Tag Archives | Funeral Picketing

Funeral Picketing / Intentional Infliction of Emotional Distress Case Going to the Supreme Court

[1:56 pm: Bumped up above the more specific posts on the case.]

The Supreme Court has just agreed to hear Snyder v. Phelps, the funeral picketing case. I think the lower court decision is quite right, and I worry that the Court’s decision signals the Justices’ willingness to overturn it. But I hope the Justices will do the right thing, notwithstanding the speech involved.

The Fourth Circuit’s Snyder v. Phelps decision reversed a $5 million intentional infliction of emotional distress / invasion of privacy verdict against the Phelpsians (that’s the “God Hates Fags” group) who picketed the funeral of a slain soldier.

The Fourth Circuit essentially concluded that, at least where speech on matters of public concern is involved (see pp. 25-26), the First Amendment precludes liability based on “statements on matters of public concern that fail to contain a ‘provably false factual connotation’” (see pp. 16-20). This applies not just to libel liability, but also liability for intentional infliction of emotional distress and intrusion upon seclusion (the specific form of invasion of privacy alleged here). If the speech fits within “one of the categorical exclusions from First Amendment protection, such as those for obscenity or “fighting words‘” (p. 18 n.12) it might be actionable. But if it’s outside those exceptions, then it can’t form the basis for an intentional infliction of emotional distress or intrusion upon seclusion lawsuit — regardless of whether it’s “offensive and shocking,” or whether it constitutes “intentional, reckless, or extreme and outrageous conduct causing … severe emotional distress” (p. 23).

I think the Fourth Circuit was quite right, for the reasons that I give in today’s other posts on the case. In particular, the decision helps forestall similar liability for other allegedly outrageously offensive speech, such as display of the Mohammed […]

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The Intentional Infliction of Emotional Distress Tort and the Freedom of Speech

[1:55 pm: Bumped up above the other posts on this case.]

I’m blogging today about the Supreme Court’s decision to hear the funeral picketing case. That’s the one in which the jury entered a $10.9 million verdict (reduced by the trial judge to $5 million) against the Phelpsians for their offensive picketing 1000 feet away from a military funeral, and the Fourth Circuit reversed the verdict. […]

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The Phelpsians’ Speech, the Mohammed Cartoons, and the Slippery Slope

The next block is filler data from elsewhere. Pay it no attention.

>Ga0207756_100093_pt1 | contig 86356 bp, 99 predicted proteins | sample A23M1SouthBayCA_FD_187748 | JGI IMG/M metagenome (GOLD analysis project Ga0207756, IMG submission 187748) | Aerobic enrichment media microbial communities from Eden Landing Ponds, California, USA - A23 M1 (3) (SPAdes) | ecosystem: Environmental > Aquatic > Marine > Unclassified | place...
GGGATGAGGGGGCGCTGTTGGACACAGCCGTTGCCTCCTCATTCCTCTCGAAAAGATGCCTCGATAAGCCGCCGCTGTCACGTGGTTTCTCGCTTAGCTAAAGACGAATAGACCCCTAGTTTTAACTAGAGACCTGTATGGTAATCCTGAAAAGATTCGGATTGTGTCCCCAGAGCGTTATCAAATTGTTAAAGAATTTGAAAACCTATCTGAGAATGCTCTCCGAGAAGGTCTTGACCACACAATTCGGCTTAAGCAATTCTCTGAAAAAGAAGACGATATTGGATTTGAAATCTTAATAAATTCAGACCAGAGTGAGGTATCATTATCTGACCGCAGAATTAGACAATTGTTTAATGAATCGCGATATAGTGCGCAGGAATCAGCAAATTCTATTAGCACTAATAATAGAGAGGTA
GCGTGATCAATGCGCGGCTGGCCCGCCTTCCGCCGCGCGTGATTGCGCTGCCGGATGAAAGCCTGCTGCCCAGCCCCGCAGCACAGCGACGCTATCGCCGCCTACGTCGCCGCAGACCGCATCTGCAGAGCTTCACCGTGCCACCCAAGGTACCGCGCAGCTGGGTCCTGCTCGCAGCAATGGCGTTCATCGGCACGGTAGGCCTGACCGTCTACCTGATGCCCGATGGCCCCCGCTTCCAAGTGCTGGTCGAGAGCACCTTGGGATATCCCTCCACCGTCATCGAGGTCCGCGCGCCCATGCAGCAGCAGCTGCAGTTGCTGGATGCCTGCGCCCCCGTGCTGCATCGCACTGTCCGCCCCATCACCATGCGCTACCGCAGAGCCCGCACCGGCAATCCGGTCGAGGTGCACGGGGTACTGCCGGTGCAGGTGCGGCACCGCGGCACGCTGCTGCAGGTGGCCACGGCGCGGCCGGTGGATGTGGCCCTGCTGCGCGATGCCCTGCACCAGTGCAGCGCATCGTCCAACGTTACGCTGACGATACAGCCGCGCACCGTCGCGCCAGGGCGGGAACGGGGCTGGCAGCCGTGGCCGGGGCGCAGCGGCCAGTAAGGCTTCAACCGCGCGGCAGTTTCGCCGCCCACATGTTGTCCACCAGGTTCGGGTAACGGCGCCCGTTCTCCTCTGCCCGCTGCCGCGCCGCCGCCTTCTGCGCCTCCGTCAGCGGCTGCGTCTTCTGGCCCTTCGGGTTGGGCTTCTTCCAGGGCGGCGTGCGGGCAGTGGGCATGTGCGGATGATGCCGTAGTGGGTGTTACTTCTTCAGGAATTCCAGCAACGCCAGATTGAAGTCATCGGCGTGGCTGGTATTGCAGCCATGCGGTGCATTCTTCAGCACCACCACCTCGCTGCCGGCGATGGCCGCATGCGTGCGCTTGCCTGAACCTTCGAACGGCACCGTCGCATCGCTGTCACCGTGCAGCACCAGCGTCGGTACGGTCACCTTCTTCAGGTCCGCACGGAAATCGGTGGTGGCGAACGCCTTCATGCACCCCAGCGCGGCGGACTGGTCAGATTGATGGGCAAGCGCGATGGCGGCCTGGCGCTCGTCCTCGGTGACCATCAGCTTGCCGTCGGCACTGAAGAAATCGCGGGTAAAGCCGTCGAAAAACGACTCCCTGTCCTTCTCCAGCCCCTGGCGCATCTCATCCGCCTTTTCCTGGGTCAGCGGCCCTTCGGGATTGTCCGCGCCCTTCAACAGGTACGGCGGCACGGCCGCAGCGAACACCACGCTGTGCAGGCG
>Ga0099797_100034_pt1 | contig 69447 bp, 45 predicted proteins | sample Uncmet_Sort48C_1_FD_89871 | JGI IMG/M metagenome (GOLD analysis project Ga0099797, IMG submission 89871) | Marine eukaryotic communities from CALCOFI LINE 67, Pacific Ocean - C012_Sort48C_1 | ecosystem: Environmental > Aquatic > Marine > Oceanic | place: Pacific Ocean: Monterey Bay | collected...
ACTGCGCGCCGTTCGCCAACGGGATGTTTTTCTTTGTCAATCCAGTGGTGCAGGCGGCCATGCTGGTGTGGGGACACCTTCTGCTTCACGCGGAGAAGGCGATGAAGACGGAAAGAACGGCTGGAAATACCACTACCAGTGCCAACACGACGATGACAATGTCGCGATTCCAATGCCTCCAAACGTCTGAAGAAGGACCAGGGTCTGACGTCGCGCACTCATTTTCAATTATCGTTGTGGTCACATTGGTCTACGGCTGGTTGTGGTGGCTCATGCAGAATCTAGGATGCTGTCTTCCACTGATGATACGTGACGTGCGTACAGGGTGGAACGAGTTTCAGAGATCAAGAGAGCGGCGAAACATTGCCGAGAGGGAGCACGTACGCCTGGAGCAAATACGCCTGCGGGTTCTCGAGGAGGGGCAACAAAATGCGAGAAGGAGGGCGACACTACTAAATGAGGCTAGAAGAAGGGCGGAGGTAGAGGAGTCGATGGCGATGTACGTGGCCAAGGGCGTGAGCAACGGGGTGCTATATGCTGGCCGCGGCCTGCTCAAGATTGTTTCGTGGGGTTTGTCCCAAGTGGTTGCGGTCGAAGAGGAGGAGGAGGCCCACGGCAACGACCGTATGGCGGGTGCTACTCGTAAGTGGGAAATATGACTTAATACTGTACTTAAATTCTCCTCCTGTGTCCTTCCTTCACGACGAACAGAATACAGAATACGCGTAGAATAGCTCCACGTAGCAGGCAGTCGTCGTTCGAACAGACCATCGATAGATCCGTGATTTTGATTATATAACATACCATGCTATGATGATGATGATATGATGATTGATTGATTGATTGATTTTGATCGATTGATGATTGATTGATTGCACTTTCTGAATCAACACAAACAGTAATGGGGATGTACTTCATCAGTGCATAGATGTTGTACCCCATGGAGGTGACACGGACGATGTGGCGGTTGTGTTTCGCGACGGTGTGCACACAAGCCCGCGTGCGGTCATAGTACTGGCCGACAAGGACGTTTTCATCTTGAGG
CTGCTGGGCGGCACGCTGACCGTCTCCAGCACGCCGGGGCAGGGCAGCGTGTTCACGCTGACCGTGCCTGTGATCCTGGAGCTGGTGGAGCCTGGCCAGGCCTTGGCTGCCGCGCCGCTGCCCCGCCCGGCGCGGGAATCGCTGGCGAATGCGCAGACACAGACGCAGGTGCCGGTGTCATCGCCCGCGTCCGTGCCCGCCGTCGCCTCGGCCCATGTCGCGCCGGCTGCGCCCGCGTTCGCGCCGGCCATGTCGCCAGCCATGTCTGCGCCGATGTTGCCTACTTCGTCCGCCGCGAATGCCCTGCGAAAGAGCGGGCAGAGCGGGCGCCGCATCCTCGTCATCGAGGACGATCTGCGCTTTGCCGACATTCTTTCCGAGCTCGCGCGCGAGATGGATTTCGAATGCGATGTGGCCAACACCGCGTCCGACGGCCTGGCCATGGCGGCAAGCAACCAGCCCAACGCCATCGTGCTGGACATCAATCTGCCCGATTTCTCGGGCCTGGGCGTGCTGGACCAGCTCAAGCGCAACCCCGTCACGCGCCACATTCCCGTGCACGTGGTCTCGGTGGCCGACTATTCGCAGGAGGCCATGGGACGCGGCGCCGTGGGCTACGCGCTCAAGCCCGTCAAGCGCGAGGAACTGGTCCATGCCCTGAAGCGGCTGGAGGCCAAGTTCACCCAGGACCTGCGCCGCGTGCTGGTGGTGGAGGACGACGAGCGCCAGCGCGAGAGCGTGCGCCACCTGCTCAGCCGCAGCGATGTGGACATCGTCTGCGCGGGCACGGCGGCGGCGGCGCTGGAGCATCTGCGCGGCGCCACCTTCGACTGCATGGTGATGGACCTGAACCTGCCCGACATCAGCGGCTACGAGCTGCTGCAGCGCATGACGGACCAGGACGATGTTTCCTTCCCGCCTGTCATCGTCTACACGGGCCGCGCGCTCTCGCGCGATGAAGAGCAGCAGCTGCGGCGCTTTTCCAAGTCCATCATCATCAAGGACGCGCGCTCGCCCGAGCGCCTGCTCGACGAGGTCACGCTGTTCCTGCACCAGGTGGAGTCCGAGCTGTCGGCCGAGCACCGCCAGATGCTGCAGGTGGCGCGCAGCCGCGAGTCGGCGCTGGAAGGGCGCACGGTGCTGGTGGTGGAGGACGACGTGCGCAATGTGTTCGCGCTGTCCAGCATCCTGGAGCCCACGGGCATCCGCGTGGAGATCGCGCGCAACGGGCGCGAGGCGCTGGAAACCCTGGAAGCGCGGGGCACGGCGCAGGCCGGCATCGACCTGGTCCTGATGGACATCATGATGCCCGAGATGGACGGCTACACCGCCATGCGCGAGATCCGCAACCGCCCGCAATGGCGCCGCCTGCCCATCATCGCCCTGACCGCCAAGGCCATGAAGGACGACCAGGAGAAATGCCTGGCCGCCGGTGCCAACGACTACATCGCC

If the Phelpsians magically went to their reward tomorrow, public debate would suffer very little. But I think their speech needs to be protected, because allowing the restriction of such speech — especially using the “intentional infliction of emotional distress” tort — would lead to the restriction of much more valuable speech.

Now it’s true, as many have argued, that the Phelpsians’ speech is legally distinguishable from other speech that should be protected. A judge or jury could certainly hold other speech protected, even though some see it as outrageous and severely emotionally distressing, even if the verdict against the Phelpsians is upheld.

But to me the important question isn’t whether the other speech is legally distinguishable from the 1000-feet-from-the-funeral picketing — it’s whether the speech will indeed reliably end up being legally distinguished. I worry that it might not be, because judges and juries will be more likely to accept restrictions on other speech once the rationale of the anti-Phelpsian verdict is accepted. Let me briefly explain. […]

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Where’s the State Action in Tort Awards Based on Speech?

Occasionally I hear people ask this question. Criminal prosecution for speech of course involves the government prosecuting and imprisoning or fining someone; injunctions of speech involve a court order barring speech; but when one individual sues another, is that really “state action” that’s governed by the First Amendment? Why isn’t it like a private employer firing a private employee, or a private property owner ejecting a demonstrator from his private property, neither of which poses a First Amendment problem? I’ve most recently heard this question about the Snyder v. Phelps intentional infliction of emotional distress jury verdict, but the same could be asked about speech-based verdicts for libel, disclosure of private facts, false light invasion of privacy, unauthorized use of another’s name or likeness, interference with business relations, and the like. […]